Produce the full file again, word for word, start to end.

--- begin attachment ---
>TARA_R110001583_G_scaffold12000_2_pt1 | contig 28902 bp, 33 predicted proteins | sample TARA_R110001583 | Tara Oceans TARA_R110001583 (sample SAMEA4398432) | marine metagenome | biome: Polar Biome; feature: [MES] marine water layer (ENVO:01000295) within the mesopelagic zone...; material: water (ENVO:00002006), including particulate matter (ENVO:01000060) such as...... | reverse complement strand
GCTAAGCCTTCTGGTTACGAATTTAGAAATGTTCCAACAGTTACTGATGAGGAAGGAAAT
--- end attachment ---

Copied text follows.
>TARA_R110001583_G_scaffold12000_2_pt1 | contig 28902 bp, 33 predicted proteins | sample TARA_R110001583 | Tara Oceans TARA_R110001583 (sample SAMEA4398432) | marine metagenome | biome: Polar Biome; feature: [MES] marine water layer (ENVO:01000295) within the mesopelagic zone...; material: water (ENVO:00002006), including particulate matter (ENVO:01000060) such as...... | reverse complement strand
GCTAAGCCTTCTGGTTACGAATTTAGAAATGTTCCAACAGTTACTGATGAGGAAGGAAAT